The power of stories

We hear stories, remember stories and re-tell stories. Our understanding of ourselves, others and our relationships is significantly influenced by the stories we tell as well as the stories that we do not tell. In attempting to make sense of ourselves and our lives we arrange our myriad experiences into a coherent account of what we are experiencing. Peterson (2001) points out that narratives have the power both to guide life as it is and to challenge life into being what it could be. As a result, stories can be transformative or oppressive; and yet stories are never fixed or finished, but can be challenged by new events.

When I think about the power of stories I think about my relationship with my mother. I am very close to my mother and value my relationship with her immensely. Although we are very loving and affectionate with each other now, when I was growing up my mother often seemed emotionally absent. This made little sense to me given that she was obviously a loving and generous person, evidenced by her relationship with my father and her commitment to supporting other people. I often felt as a child that I was difficult to love because I felt that my mother did not always hold me in mind. This feeling that I was difficult to love carried into adulthood. I saw numerous counsellors and therapists who seemed to want me to ‘get in touch with anger’ about my mother’s emotional absence, but I did not feel angry. I longed to understand her. I longed to be lovable.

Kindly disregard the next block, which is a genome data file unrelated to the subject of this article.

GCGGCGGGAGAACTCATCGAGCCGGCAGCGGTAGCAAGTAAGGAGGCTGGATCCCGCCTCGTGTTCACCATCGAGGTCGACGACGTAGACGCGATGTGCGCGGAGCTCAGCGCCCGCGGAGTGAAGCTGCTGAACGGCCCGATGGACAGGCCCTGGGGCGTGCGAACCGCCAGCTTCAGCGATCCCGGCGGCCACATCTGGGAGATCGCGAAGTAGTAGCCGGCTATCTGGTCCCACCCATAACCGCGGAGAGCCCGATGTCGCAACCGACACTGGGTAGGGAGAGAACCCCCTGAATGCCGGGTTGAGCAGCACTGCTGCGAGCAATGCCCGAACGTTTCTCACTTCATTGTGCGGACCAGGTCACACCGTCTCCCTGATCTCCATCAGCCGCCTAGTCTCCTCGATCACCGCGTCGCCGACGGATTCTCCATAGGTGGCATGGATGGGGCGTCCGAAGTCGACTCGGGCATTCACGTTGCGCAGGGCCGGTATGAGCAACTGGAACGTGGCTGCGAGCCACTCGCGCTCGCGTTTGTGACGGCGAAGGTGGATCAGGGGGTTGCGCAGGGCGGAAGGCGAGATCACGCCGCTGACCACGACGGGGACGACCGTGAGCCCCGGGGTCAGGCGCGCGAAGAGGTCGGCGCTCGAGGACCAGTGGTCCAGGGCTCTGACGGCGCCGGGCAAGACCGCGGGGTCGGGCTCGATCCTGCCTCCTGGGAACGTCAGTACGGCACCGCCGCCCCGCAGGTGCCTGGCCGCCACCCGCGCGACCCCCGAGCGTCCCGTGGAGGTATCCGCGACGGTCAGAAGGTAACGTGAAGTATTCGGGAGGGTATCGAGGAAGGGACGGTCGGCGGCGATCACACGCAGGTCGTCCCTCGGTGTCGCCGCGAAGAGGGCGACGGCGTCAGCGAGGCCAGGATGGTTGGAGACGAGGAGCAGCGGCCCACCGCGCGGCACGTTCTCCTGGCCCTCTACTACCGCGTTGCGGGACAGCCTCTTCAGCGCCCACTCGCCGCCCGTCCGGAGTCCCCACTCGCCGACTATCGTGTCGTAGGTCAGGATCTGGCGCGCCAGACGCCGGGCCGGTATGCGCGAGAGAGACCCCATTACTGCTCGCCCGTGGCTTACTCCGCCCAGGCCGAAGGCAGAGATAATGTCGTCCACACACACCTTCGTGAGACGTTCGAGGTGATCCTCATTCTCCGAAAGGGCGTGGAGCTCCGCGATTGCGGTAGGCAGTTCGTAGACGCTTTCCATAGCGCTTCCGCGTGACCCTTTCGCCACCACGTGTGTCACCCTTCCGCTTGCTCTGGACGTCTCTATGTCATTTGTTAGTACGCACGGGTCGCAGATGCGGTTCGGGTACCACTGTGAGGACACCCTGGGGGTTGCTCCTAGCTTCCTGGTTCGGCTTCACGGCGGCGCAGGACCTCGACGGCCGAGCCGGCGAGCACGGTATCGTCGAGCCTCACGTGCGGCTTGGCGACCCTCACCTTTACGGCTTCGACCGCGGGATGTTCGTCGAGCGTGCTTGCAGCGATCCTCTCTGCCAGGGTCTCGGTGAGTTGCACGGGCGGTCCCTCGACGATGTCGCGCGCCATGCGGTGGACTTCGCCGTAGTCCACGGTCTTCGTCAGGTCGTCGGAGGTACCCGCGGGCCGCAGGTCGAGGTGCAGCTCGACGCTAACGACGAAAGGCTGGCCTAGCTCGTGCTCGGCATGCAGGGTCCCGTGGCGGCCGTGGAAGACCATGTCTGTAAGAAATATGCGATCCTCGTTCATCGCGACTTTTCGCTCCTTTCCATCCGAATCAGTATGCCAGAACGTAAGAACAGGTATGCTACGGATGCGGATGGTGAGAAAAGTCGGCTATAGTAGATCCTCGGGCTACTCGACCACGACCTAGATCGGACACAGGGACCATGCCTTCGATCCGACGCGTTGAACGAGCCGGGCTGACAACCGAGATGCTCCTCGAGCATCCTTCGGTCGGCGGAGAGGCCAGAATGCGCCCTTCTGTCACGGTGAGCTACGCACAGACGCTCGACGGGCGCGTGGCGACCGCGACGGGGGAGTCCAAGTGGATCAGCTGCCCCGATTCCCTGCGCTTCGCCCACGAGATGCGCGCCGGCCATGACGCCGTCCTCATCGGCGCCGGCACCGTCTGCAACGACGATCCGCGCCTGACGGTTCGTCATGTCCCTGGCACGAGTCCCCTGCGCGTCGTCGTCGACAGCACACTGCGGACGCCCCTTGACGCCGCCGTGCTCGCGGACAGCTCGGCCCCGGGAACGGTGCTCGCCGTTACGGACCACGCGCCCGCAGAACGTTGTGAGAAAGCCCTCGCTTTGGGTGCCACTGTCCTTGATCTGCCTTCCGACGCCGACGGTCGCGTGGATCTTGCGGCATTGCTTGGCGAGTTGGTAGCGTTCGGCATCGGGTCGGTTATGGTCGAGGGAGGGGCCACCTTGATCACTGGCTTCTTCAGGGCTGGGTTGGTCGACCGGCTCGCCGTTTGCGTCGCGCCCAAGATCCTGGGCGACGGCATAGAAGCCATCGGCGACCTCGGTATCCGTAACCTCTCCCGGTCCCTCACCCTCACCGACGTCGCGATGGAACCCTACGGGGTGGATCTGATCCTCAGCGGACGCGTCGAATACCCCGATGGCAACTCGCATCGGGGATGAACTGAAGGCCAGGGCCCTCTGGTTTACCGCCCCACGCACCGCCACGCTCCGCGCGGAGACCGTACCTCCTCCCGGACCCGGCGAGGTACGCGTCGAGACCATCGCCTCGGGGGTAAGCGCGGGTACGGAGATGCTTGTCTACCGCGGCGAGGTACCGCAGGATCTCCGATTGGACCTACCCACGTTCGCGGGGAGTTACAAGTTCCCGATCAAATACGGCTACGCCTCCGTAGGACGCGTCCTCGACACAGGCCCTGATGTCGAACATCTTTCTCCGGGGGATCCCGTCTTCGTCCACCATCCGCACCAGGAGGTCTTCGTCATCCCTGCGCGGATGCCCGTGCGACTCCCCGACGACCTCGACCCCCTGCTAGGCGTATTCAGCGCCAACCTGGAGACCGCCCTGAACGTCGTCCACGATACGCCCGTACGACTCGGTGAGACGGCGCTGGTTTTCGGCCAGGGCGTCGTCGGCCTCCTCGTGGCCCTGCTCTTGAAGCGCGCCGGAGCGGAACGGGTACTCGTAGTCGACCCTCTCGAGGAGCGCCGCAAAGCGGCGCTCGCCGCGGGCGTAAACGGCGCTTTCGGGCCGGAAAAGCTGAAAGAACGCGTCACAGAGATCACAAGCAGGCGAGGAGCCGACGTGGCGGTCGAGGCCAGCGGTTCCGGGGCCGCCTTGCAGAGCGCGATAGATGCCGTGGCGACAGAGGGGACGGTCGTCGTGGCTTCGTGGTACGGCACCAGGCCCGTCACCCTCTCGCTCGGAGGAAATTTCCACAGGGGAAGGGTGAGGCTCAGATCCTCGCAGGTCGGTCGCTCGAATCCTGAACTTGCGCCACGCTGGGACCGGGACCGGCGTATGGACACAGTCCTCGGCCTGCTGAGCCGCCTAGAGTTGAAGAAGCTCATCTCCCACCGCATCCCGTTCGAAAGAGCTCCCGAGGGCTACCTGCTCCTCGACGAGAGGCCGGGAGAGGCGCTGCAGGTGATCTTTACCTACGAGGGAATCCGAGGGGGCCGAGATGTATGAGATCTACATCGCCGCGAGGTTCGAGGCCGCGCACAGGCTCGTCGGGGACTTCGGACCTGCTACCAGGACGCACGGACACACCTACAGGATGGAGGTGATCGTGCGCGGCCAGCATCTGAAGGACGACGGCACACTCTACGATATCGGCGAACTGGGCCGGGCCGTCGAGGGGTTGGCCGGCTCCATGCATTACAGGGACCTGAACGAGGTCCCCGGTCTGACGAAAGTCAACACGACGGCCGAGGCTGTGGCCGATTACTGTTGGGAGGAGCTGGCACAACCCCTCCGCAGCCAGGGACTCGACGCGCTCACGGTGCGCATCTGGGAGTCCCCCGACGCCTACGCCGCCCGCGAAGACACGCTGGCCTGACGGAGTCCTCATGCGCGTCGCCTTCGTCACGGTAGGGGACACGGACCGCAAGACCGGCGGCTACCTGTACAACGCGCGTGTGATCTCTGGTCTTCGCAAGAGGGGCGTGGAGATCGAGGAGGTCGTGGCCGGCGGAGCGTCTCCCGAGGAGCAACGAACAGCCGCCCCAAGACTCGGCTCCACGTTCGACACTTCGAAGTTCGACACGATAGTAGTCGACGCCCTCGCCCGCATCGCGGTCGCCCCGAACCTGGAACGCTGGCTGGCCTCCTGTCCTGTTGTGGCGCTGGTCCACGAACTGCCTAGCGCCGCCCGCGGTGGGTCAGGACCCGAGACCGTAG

When I left home and went to university I witnessed how much my mother missed me. I started asking her questions about her life and heard stories that surprised and moved me. During one conversation my mother told me about the pain of losing both her parents in her twenties and not being able to see them before they died because they were in Nigeria and she was in the UK. My mother told me about the indescribable trauma of a number of miscarriages and the death of her baby son Jide, before my twin sister and I were born. I noticed how neither one of my parents could talk about Jide without visibly crumbling with grief. I realised through these conversations that my mother was not emotionally absent. The depth of the fear she felt about losing people she deeply loved matched both the depth of her love and the distance she created in order to protect herself from that love.

More recently I decided I wanted to see a therapist and asked friends to recommend someone whose approach differed from the counsellors and therapists I had previously seen. My conversations with this new therapist helped me realise that my mother experienced me as so lovable that she could not help but love me, despite the enormous fear of loving and losing. I discovered that I was not difficult to love. The power of this new story meant I experienced a type of emotional liberation I had never felt before. When my mother expresses love towards me now I am reminded of this new understanding. Soon after this revelation in therapy two things happened - ‘letting go’ and ‘connecting with’:

  • 1. I let go of depression (as a fixed part of my identity) and gave up cigarettes
  • 2. I sought permission from my mother to write about these experiences in this book. Not only did she happily give me permission, but she began to talk about her miscarriages and losing her son Jide, only this time she looked relaxed and content, as though she was happy that sharing meant being close to me. This painful story had become a story with the power to connect our hearts rather than being a reminder of her pain.41
 
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